Compositionality and iconicity
Kathryn Davidson
January 2024

Although language is often taken to be a paradigmatic case of the use of arbitrary symbols to communicate ideas, it is also clear that linguistic communication across all modalities frequently incorporate elements of iconic depiction and non-arbitrariness. How exactly symbolic and iconic aspects of language interact is an area of active research on spoken and signed languages and gesture studies across the cognitive sciences. Here we overview approaches to formally modeling the contribution of iconic and symbolic meaning within natural language. The case is made that while both symbolic and iconic content are pervasive in language, they contribute primarily to two very different kinds of meaning. Propositional meaning is built entirely from symbolic abstractions (which may make reference to external particulars, such as objects, events, and even iconic depictions of them), and can be the input for negation or question formation, which involve reasoning over alternatives, a key feature contributed by abstract symbols. In contrast to symbolic descriptions, iconic depictions are represented as particulars, and must be reanalyzed as symbolic in order to evoke alternatives. In addition, we discuss non-depictive/descriptive iconicity within conventionalized symbolic lexicons, which seems to play important roles in acquisition and/or language processing.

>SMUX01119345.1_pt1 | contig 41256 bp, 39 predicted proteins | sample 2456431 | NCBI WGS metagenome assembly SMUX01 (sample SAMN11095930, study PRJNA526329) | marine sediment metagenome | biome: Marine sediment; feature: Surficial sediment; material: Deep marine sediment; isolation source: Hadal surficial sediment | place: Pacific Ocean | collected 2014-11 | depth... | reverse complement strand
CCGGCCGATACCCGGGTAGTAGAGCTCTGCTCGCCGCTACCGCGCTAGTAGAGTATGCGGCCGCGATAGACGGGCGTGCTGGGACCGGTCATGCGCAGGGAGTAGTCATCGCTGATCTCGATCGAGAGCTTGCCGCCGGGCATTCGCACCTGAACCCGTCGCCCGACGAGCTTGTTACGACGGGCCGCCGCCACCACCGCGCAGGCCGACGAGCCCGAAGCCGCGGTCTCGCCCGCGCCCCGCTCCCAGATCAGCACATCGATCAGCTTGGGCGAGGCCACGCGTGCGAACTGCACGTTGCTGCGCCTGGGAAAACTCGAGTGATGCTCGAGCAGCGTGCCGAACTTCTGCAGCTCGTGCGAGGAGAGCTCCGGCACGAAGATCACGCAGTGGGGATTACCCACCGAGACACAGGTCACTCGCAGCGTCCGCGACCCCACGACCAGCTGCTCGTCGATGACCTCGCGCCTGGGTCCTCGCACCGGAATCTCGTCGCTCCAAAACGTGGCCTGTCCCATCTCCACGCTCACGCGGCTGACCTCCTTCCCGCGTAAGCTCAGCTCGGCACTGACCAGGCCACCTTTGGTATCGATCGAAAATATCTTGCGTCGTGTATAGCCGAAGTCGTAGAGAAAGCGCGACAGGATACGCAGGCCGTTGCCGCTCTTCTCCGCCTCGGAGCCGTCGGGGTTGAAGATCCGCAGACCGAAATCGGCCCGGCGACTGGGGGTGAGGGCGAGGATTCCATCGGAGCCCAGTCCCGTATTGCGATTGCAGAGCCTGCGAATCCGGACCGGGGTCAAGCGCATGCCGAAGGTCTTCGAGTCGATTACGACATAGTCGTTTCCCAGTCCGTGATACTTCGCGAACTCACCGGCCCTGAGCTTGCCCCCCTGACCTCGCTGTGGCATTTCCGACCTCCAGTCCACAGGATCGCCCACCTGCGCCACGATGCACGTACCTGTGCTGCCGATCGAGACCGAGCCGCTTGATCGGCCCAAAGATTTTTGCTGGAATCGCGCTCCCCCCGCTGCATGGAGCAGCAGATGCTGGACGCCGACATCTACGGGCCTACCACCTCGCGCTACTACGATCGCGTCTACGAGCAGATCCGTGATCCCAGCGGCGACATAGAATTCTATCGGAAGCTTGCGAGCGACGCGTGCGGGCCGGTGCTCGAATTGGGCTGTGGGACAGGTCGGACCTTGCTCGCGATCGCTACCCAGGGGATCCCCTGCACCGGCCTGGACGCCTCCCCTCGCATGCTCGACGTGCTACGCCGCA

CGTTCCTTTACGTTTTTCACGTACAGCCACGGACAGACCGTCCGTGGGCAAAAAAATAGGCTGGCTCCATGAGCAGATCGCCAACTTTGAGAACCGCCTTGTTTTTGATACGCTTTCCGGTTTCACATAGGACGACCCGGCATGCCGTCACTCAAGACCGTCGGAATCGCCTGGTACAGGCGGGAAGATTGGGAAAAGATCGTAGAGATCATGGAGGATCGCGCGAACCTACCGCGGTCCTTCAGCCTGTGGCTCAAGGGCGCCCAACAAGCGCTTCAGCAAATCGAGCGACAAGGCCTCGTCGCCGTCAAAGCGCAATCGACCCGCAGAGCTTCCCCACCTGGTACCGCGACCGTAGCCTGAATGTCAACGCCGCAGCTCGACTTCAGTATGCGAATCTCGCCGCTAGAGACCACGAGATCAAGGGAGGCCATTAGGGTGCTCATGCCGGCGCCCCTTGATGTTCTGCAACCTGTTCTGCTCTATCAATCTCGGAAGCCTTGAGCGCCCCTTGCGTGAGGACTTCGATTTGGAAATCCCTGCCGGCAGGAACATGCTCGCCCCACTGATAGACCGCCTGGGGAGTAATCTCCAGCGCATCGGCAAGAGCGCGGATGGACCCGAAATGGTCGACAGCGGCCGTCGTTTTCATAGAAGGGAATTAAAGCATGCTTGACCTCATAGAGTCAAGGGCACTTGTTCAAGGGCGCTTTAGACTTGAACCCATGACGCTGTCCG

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Reference: lingbuzz/007881
(please use that when you cite this article)
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keywords: depiction, description, iconicity, gesture, sign languages alternatives, compositionality, semiotics, psycholinguistics, semantics
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